Winberg J. Mother and newborn baby: mutual regulation of physiology and behavior—a selective review. Dev Psychobiol. 2005;47(3):217–29.

  20. 20.

    Marete I, Tenge C, Chemweno C, Bucher S, Pasha O, Ramadurg UY, et al. Lost to follow-up among pregnant women in a multi-site community based maternal and newborn health registry: a prospective study. Reprod Health. 2015;12(2):S4.

  21. 21.

    Osamor P, Grady C. Factors associated with Women’s health care decision-making autonomy: empirical evidence from Nigeria. J Biosoc Sci. 2018;50(1):70–85.

  22. 22.

    Machira K, Palamuleni M. Factors influencing women’s utilization of public health care services during childbirth in Malawi public health facility utilization. Afr Health Sci. 2017;17(2):400–8.

  23. 23.

    Singh K, Khan SM, Carvajal-Aguirre L, Brodish P, Amouzou A, Moran A. The importance of skin–to–skin contact for early initiation of breastfeeding in Nigeria and Bangladesh. J Glob Health. 2017;7(2).

  24. 24.

    Bisrat Z, Kenzudine A, Bossena T. Factors associated with early initiation and exclusive breastfeeding practices among mothers of infant’s age less than 6 months. J Pediatr Neonatal Care. 2017;7(3):00292.

  25. 25.

    Tilahun G, Degu G, Azale T, Tigabu A. Prevalence and associated factors of timely initiation of breastfeeding among mothers at Debre Berhan town, Ethiopia: a cross-sectional study. Int Breastfeed J. 2016;11(1):27.

  26. 26.

    Ndirangu M, Gatimu S, Mwinyi H, Kibiwott D. Trends and factors associated with early initiation of breastfeeding in Namibia: analysis of the demographic and health surveys 2000–2013. BMC pregnancy Childbirth. 2018;18(1):171.

  27. 27.

    Berde AS, Yalcin SS. Determinants of early initiation of breastfeeding in Nigeria: a population-based study using the 2013 demograhic and health survey data. BMC Pregnancy Childbirth. 2016;16(1):32.

  28. 28.

    Rutaremwa G, Wandera SO, Jhamba T, Akiror E, Kiconco A. Determinants of maternal health services utilization in Uganda. BMC Health Serv Res. 2015;15(1):271.

Download references

Acknowledgements

The authors are grateful to mothers and health professionals who participated in the study. In addition, the authors would like to thank the head of each selected Hospitals for their cooperation in undertaking research endeavors.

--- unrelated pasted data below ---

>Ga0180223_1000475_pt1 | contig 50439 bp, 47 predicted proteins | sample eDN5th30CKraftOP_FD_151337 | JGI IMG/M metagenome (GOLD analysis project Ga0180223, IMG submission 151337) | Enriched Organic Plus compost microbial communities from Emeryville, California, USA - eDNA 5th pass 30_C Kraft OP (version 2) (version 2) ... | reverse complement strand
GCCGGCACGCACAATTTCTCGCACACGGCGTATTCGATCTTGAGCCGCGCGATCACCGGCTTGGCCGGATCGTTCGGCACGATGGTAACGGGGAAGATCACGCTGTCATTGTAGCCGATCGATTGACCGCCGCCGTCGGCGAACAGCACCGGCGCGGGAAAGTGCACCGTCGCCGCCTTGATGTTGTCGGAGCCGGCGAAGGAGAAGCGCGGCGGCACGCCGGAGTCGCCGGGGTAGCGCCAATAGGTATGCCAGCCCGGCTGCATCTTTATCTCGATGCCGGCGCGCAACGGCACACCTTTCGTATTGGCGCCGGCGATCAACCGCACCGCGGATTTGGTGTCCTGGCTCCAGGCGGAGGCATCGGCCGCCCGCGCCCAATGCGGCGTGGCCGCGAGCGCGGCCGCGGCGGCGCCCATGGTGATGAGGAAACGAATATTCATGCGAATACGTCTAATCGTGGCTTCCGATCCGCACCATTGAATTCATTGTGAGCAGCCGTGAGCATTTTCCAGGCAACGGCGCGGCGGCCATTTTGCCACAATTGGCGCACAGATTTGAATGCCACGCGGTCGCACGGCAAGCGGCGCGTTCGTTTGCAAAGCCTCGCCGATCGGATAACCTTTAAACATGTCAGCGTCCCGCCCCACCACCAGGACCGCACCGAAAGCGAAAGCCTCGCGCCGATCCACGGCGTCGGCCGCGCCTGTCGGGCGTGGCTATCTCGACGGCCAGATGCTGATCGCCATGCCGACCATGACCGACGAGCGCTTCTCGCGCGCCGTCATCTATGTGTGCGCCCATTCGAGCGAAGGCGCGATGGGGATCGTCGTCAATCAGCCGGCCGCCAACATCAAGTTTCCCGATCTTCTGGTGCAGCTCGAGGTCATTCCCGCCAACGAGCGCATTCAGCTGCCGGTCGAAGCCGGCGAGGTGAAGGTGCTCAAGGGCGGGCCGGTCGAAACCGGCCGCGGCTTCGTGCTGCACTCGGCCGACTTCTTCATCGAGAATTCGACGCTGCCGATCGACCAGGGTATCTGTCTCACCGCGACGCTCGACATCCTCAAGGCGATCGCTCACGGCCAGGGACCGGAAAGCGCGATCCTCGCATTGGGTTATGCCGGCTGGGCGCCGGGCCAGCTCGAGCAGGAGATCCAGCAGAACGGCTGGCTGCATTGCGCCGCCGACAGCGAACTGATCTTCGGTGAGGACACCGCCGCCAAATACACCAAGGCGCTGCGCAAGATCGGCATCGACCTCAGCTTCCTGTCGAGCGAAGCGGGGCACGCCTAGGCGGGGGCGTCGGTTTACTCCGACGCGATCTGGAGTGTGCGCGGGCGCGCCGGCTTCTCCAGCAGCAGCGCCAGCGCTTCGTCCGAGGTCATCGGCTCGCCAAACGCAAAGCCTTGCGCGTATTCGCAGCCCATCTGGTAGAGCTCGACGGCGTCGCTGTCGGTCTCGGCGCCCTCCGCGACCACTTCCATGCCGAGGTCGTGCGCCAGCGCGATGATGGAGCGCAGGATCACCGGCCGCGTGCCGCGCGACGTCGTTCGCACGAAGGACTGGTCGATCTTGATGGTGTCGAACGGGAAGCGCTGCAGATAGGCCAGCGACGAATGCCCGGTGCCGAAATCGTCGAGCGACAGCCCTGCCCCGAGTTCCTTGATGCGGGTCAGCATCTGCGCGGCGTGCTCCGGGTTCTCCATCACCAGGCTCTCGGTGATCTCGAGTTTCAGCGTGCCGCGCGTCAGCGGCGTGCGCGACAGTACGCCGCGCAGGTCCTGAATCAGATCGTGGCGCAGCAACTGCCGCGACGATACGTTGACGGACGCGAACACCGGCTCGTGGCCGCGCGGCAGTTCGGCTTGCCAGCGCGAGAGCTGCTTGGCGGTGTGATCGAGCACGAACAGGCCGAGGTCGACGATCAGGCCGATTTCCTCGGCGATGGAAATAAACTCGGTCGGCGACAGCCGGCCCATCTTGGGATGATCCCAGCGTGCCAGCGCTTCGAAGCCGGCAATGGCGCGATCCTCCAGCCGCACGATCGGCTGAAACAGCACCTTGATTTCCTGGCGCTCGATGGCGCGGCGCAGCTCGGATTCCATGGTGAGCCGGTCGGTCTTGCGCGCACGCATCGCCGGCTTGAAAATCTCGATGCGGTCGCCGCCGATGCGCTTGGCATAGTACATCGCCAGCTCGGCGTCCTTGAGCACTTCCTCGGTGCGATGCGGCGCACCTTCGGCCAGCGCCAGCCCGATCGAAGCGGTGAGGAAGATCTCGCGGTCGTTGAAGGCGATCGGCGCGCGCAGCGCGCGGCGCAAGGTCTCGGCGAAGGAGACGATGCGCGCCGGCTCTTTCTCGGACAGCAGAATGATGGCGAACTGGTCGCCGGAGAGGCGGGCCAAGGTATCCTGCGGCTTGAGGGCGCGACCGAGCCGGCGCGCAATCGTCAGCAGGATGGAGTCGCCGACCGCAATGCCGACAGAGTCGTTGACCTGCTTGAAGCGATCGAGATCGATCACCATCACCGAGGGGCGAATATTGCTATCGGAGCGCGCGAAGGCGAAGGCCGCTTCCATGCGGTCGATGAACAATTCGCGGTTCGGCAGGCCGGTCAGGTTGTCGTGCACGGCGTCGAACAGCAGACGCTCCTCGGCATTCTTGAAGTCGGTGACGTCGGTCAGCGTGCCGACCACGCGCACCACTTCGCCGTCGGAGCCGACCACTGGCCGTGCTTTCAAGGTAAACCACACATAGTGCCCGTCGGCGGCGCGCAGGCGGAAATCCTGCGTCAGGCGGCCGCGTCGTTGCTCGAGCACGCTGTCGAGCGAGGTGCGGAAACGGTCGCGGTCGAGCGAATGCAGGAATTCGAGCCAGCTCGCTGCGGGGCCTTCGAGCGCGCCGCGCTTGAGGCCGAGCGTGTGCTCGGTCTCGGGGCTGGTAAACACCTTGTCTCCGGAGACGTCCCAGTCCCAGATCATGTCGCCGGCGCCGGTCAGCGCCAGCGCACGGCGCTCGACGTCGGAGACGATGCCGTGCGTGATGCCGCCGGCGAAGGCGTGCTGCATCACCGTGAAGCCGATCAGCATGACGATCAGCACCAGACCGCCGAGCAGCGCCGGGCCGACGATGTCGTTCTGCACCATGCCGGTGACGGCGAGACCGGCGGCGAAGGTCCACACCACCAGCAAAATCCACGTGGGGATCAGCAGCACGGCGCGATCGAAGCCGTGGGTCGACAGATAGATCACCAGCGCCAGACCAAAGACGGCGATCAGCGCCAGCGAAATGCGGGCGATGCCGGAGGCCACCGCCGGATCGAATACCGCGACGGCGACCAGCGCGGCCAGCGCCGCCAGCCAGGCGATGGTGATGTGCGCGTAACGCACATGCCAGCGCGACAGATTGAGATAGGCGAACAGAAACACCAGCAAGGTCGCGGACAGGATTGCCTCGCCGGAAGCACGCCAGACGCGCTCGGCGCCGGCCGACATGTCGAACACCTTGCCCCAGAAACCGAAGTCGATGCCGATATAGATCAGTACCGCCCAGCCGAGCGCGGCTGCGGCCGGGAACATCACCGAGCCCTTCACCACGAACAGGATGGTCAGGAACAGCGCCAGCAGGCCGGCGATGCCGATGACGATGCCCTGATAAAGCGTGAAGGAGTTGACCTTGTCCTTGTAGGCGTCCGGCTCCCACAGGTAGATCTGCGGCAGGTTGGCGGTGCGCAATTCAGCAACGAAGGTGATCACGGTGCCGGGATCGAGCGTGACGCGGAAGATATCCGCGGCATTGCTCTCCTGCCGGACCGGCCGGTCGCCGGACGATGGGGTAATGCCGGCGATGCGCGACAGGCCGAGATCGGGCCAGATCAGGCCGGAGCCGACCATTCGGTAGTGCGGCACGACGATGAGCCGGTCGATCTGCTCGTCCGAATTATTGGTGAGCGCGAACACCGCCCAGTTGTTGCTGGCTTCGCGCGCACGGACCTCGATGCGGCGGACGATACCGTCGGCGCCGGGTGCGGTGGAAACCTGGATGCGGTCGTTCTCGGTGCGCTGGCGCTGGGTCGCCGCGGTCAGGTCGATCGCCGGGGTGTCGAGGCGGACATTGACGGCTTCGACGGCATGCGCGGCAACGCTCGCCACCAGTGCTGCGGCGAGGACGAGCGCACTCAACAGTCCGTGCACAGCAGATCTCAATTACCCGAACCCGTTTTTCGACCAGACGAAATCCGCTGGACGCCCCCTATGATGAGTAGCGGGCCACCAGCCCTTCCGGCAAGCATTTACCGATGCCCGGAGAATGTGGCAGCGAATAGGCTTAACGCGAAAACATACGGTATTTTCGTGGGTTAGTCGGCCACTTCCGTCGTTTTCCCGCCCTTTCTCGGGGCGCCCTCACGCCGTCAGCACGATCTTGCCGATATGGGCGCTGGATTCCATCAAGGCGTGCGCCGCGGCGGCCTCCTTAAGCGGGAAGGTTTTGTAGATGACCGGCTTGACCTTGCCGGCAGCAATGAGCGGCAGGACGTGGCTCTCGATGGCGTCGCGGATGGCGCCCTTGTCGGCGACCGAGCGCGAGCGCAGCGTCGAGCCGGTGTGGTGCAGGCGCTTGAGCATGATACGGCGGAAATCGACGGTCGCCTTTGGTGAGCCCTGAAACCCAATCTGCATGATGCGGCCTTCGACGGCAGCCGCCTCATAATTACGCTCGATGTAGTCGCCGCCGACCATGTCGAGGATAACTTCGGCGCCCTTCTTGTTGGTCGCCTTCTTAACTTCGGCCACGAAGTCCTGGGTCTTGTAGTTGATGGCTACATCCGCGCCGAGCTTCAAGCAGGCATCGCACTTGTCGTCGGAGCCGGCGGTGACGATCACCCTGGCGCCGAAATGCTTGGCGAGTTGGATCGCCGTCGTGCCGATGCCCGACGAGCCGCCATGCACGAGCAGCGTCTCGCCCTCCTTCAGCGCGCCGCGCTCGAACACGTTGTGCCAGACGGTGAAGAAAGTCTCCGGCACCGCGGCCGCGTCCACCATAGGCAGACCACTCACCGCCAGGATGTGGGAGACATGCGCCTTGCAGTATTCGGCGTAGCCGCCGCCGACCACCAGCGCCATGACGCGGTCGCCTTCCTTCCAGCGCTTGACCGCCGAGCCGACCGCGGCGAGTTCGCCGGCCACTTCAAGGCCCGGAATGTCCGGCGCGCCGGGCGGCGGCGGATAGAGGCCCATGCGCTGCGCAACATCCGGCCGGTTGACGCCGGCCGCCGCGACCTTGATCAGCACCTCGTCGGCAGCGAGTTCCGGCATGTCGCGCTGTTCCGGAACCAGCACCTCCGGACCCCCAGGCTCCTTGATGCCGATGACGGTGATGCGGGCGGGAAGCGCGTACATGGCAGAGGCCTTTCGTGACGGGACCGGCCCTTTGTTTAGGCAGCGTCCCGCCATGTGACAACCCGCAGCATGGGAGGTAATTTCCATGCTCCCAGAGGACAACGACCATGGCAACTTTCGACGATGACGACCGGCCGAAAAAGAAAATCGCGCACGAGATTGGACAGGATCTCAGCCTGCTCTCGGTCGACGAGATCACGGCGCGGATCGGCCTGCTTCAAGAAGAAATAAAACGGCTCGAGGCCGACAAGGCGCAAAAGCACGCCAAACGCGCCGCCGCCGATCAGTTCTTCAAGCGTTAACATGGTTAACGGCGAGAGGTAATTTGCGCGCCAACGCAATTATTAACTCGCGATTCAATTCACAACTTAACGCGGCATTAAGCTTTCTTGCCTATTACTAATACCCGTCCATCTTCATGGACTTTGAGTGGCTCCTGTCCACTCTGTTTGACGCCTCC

Funding

Not applicable.

Author information

YW had the primary responsibility in all steps of the study and supervised field work together with TG. YW and TG developed the study design and analysed data together. Both authors were involved the writing of the manuscript and have approved the final version of the manuscript.

Correspondence to Yinager Workineh.

Ethics declarations

Ethics approval and consent to participate

The study was approved by the Scientific Ethical Review Committee of Arba Minch University, and Gamo Gofa zone health office. Informed verbal consent was obtained from mothers after detailed explanation of the purpose of the study. For respondents whose age less than 16 years old, informed verbal assent was obtained from their parents/guardians. Any involvement of mothers was after their complete verbal consent. Mothers were told as they could have the right to withdraw from the study at any time during the interview.

Consent for publication

Not applicable.

Competing interests

The authors declare that they have no competing interest.

Additional information

Publisher’s Note

Springer Nature remains neutral with regard to jurisdictional claims in published maps and institutional affiliations.

Rights and permissions

Open Access This article is distributed under the terms of the Creative Commons Attribution 4.0 International License (http://creativecommons.org/licenses/by/4.0/), which permits unrestricted use, distribution, and reproduction in any medium, provided you give appropriate credit to the original author(s) and the source, provide a link to the Creative Commons license, and indicate if changes were made. The Creative Commons Public Domain Dedication waiver (http://creativecommons.org/publicdomain/zero/1.0/) applies to the data made available in this article, unless otherwise stated.

Reprints and Permissions

About this article

Verify currency and authenticity via CrossMark

Keywords

  • Latency period
  • Premature rupture of membrane
  • Early initiation of breastfeeding